Just outside the village is the Abri d'Hitler, the fortified post built by Adolf Hitler to lead the French campaign from June 6 to July 4, 1940. A resistance museum has been added to the site. Alongside the RN 964, opposite the road leading to the village of Brûly, the Chapelle du Maquis, designed by architect Roger Bastin (originally from Couvin), commemorates the 47 members of Groupe D du Service de Sabotage Hotton hidden in the surrounding forests and victims of the war. Two hundred men stormed the hamlet on May 24, 1940. They built two chalets, two bunkers, a roundhouse and a water reservoir, and replaced the church steeple with a water tank to create a GQG (Grand Quartier Général).
On June 6, 1940, at around 1:30 p.m., Adolf Hitler arrived at his new headquarters. He immediately named it 'Wolfsschlucht' (Wolf's Ravine). For 22 days, from June 6 to 28, Adolf Hitler set up his main headquarters.
On June 17, 1940, Hitler learns of Marshal Pétain's resigned speech. It was in the church at Brûly-de-Pesche that France's act of surrender was drafted. Hitler corrected it on June 20. On the 21st, he made a quick round trip to Rethondes, leaving the armistice to be concluded. By 8 p.m., he was back. At 1.35 a.m. on June 25, the trumpets sounded the "Halt" signal everywhere. It was the end of the fighting.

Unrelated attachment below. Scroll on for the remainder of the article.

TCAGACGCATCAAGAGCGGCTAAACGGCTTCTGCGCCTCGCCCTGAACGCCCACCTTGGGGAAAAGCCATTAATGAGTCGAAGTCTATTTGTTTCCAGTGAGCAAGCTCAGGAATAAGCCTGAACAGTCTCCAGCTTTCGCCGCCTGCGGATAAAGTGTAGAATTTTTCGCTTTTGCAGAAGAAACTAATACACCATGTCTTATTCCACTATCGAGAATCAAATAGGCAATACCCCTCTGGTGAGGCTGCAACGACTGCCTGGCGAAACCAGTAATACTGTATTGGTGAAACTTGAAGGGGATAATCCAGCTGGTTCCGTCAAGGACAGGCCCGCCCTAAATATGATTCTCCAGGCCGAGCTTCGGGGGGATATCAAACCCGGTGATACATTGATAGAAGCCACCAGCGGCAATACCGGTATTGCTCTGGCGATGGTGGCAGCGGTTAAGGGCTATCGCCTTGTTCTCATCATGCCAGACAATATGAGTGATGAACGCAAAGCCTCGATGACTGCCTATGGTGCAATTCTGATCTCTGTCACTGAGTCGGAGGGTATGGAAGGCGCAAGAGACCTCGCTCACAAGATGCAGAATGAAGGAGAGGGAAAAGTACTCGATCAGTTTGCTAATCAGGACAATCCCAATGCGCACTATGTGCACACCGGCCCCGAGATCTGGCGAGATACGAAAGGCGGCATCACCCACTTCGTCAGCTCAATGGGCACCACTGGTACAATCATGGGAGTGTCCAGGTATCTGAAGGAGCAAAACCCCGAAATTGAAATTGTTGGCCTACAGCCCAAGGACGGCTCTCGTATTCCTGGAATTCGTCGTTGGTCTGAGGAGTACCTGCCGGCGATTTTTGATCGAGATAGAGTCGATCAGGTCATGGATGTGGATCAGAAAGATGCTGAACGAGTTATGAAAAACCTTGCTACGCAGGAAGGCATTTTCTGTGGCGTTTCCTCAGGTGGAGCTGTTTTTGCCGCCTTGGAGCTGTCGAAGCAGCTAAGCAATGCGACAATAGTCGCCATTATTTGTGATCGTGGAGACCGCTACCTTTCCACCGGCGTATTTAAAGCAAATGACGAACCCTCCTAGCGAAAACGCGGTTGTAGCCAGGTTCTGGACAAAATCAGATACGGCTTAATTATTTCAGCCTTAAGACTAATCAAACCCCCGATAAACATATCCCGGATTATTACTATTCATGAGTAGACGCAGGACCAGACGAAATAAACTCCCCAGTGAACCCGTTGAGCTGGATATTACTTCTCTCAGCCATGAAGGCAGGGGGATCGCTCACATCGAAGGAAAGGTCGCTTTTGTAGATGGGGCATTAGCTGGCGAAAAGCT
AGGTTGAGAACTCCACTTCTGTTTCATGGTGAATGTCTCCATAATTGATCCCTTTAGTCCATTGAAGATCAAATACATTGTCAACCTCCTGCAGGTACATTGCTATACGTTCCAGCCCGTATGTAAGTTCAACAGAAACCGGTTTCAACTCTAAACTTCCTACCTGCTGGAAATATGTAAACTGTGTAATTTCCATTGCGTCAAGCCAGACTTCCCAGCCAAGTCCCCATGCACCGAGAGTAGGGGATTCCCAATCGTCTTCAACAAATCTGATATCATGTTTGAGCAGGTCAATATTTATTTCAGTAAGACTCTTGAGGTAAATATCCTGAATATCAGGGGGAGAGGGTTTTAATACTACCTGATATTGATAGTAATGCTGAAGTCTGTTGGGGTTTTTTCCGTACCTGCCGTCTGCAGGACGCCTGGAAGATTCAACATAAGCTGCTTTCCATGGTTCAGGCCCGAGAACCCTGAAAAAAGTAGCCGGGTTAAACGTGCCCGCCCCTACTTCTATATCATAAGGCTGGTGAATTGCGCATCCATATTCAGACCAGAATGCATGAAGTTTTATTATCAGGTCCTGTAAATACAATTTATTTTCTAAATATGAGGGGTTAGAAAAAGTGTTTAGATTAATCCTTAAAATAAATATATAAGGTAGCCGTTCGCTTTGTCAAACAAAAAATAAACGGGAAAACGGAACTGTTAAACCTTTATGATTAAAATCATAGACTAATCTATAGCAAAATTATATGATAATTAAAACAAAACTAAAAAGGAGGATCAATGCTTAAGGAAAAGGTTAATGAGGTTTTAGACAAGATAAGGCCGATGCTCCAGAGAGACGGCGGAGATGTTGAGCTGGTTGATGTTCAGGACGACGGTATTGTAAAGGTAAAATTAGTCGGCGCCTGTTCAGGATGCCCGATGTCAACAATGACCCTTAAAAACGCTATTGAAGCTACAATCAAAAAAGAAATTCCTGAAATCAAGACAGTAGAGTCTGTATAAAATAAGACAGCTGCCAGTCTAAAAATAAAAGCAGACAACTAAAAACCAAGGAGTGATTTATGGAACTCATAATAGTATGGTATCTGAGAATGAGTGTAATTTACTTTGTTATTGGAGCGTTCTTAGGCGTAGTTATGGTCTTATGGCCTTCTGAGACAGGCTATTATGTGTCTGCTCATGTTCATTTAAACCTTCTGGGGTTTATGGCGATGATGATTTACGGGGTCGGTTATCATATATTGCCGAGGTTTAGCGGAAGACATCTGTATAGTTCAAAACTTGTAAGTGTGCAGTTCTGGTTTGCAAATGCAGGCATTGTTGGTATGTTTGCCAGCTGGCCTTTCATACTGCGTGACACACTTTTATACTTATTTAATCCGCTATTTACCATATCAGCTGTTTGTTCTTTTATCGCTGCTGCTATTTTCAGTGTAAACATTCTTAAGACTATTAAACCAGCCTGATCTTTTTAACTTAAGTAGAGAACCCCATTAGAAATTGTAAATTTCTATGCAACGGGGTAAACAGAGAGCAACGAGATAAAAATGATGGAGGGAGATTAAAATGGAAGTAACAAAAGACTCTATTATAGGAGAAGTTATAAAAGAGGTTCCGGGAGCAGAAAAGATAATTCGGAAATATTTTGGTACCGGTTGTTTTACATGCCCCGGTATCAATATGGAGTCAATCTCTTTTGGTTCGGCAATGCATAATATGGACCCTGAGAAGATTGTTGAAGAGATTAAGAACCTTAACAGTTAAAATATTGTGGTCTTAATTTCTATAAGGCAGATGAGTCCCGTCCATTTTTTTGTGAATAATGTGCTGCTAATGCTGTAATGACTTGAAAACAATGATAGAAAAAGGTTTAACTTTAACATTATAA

On June 28, 1940, Hitler's stay at Brûly-de-Pesche came to an end. He took off at 7.30 a.m. for Strasbourg, before moving on to his new GQG, Tannenberg in the Black Forest.
During the German presence in the village (from May 28 to June 29), the inhabitants of over twenty surrounding villages had to leave their homes and were forcibly evacuated by the German occupiers. Source Wikipedia